Is a company director able to claim redundancy?
All employees who meet the qualifying criteria for redundancy under the Employment Rights Act 1996 are entitled to receive statutory redundancy payments. If your company is insolvent, the Redundancy Payments Service (RPS) will pay claims direct to the redundant employee, up to certain limits.
However, you might not be aware that a company director is eligible to claim redundancy pay in certain circumstances. As a director, you will need to demonstrate to the RPS that you were an employee of the company to be eligible for payments.
But, where a successful claim is validly made, it can be particularly helpful. Particularly where a company has no assets, and the director(s) must personally meet the costs of liquidation.
What are the criteria for a director to claim redundancy?
The company must have been trading for more than two years for any person to make a claim for redundancy. A director must also be regarded as an employee of the company, working a minimum of 16 hours per week and being paid through the company’s payroll.
A director must also be working under a contract of employment, which can be written, oral or implied. Having a controlling interest in the company in itself is not sufficient to show that a director is also an employee.
How to make a Redundancy claim?
The RPS has published guidance containing instructions about how to apply for redundancy payments and other important information which can be found, here.
Once the RPS has received your completed form, they may request documentation to support your claim, such as:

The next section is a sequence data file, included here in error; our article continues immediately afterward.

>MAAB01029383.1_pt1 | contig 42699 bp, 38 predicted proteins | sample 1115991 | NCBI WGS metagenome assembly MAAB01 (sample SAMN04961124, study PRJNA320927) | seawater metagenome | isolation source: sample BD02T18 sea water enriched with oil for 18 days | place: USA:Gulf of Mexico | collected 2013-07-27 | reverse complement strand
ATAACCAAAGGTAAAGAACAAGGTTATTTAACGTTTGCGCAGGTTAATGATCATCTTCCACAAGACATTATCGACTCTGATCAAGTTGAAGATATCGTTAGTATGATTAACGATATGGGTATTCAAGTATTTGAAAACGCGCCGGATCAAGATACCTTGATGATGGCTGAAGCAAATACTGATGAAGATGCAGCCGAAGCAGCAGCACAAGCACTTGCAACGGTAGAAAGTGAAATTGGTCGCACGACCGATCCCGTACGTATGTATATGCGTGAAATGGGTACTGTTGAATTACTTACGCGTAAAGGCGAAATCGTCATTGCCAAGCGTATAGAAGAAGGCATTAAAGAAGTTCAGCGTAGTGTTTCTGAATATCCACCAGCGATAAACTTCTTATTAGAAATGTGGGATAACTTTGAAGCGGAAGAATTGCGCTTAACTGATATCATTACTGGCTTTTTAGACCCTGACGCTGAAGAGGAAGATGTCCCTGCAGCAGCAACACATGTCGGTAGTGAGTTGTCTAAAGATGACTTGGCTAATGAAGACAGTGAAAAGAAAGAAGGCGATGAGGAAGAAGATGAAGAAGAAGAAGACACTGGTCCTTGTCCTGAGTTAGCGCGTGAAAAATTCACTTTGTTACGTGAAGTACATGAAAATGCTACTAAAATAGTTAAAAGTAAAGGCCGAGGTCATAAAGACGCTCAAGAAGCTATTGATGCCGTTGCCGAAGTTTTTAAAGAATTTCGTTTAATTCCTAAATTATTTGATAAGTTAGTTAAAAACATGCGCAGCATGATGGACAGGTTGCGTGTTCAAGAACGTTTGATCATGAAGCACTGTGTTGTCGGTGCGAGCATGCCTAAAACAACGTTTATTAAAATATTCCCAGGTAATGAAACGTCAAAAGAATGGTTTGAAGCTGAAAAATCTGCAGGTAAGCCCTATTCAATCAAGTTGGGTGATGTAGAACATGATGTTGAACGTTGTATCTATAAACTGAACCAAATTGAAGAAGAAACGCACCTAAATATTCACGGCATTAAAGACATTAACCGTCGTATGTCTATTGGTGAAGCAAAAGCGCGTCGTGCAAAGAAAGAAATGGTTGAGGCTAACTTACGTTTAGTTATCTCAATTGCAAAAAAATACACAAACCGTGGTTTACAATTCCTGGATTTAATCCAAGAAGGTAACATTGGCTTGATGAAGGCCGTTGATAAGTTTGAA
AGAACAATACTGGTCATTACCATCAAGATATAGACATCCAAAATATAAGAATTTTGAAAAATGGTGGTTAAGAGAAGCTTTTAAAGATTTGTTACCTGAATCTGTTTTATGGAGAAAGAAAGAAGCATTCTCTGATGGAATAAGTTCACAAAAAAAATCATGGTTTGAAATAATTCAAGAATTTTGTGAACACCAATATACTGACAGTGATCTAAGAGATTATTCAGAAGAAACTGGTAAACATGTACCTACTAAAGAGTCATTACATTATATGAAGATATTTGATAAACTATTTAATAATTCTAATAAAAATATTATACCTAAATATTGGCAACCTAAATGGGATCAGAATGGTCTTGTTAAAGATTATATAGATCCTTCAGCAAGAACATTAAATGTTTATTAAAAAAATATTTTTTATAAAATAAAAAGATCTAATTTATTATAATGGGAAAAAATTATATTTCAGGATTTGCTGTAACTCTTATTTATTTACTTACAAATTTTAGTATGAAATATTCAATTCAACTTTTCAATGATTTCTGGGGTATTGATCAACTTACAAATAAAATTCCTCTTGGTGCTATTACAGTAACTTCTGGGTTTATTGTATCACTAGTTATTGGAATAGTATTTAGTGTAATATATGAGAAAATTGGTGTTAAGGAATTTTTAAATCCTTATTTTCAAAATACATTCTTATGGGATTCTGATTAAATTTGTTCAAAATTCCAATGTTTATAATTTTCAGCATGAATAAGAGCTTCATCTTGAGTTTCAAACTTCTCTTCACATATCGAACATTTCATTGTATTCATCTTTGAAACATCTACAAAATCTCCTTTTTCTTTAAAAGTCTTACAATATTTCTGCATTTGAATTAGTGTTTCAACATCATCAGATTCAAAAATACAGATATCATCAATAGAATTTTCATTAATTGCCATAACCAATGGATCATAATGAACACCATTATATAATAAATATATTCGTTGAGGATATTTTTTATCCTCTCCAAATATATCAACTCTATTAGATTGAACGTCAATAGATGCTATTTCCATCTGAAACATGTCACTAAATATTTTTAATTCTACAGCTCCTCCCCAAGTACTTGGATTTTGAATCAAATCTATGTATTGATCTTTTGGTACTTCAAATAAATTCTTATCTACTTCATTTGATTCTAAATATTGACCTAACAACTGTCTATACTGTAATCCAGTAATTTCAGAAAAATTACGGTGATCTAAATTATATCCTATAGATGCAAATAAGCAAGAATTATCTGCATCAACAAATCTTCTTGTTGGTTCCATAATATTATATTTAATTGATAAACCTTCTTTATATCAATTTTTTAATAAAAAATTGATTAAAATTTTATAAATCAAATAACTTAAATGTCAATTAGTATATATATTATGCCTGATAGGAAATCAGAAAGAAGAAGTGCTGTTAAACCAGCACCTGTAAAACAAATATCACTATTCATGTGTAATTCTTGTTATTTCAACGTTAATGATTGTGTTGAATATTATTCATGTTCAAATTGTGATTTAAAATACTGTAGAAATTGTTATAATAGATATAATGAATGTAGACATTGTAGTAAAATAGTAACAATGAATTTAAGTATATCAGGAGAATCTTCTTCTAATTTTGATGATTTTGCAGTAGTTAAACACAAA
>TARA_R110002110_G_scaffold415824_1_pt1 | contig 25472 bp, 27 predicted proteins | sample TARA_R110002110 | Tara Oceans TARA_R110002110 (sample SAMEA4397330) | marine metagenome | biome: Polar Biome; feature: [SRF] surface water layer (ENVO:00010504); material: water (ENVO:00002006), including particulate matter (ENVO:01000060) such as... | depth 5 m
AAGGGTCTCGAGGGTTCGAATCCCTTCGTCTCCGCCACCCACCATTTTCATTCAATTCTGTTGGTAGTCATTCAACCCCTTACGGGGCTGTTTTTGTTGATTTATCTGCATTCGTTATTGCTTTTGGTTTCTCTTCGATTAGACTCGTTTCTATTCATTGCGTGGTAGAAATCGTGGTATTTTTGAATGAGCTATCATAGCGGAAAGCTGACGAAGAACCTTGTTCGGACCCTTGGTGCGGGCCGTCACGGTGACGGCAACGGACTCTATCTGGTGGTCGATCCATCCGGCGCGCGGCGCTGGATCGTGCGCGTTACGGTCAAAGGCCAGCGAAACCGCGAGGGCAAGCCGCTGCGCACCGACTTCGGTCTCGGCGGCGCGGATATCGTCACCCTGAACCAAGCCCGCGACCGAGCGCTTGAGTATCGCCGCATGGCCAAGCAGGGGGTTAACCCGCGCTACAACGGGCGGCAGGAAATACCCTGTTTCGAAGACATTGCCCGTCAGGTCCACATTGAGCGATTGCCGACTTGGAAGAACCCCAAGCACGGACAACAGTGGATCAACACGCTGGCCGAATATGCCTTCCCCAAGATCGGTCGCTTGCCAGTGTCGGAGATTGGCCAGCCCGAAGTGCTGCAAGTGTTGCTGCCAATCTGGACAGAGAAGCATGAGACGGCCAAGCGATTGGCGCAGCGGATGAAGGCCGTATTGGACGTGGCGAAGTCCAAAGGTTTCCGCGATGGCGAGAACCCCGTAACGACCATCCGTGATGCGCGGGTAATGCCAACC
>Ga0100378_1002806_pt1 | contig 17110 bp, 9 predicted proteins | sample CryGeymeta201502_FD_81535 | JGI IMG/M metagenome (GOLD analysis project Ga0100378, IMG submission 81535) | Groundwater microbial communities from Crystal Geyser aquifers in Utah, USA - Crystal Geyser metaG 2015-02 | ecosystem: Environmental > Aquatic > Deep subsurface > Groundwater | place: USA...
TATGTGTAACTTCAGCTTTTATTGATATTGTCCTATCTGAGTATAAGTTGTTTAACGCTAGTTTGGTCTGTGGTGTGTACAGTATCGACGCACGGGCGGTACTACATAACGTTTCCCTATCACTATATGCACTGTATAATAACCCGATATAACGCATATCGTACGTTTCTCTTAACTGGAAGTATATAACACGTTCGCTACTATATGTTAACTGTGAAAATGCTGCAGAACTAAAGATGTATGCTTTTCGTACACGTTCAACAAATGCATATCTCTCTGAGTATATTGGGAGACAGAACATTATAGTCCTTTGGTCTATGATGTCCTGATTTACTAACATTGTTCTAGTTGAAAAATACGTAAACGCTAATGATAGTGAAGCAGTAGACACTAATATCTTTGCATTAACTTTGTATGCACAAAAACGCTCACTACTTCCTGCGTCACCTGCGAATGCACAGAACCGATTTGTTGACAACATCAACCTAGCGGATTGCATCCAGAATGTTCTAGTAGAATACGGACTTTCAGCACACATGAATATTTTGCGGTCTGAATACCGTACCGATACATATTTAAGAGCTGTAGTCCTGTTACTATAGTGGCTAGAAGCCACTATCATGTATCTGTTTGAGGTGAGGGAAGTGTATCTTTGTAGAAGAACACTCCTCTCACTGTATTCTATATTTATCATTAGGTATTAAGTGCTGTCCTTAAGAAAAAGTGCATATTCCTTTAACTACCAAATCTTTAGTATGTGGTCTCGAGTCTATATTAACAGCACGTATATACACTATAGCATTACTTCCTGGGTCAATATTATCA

- Copies of company accounts or bank statements
- Copies of wage slips
- Copies of P60 forms
The Licenced Insolvency Practitioner dealing with the closure of your company will provide all employees with a factsheet which outlines how claims should be submitted and notify you of the individual case reference number generated by the RPS.
How is Redundancy Pay calculated?
An individual is usually entitled to statutory redundancy pay if they have been continuously employed for two years or more. Statutory redundancy pay is calculated as:
- Half a week’s pay for each full year you were under 22; and
- One week’s pay for each full year you were 22 or older, but under 41; and
- One and a half week’s pay for each full year you were 41 or older.
Length of service is limited to 20 years.
If you were made redundant on or after 6 April 2022, your weekly pay is capped at £571 and the maximum statutory redundancy pay you can get is £17,130. If you were made redundant before 6 April 2022, these amounts will be slightly lower.
Redundancy pay under £30,000 is not taxable. Depending on your circumstances, you may also be able to claim arrears of wages, accrued holiday pay, and pay in lieu of notice, all of which are subject to statutory limits.
What happens if I owe the company money?
It is not unusual for a director to have a loan account, or for the balance of the loan account to fluctuate. If a loan account is in credit (the company owes you money), and all other criteria are satisfied, there should be no impact on your claim for redundancy.
However, if your loan account is overdrawn (you owe the company money), the RPS routinely off-set this amount against your redundancy claim. Before submitting your claim, you should check the position.
Help from Licenced Insolvency Practitioners
Keywood Group is a firm of Licenced Insolvency Practitioners with offices in Birmingham and London, although we cover the whole of England and Wales.
Our team has extensive experience dealing with company closure, where redundancies will need to be made. Our Insolvency Practitioner is fully licenced and regulated by The Insolvency Practitioners Association.
If you want further information, please contact us for a no obligation chat.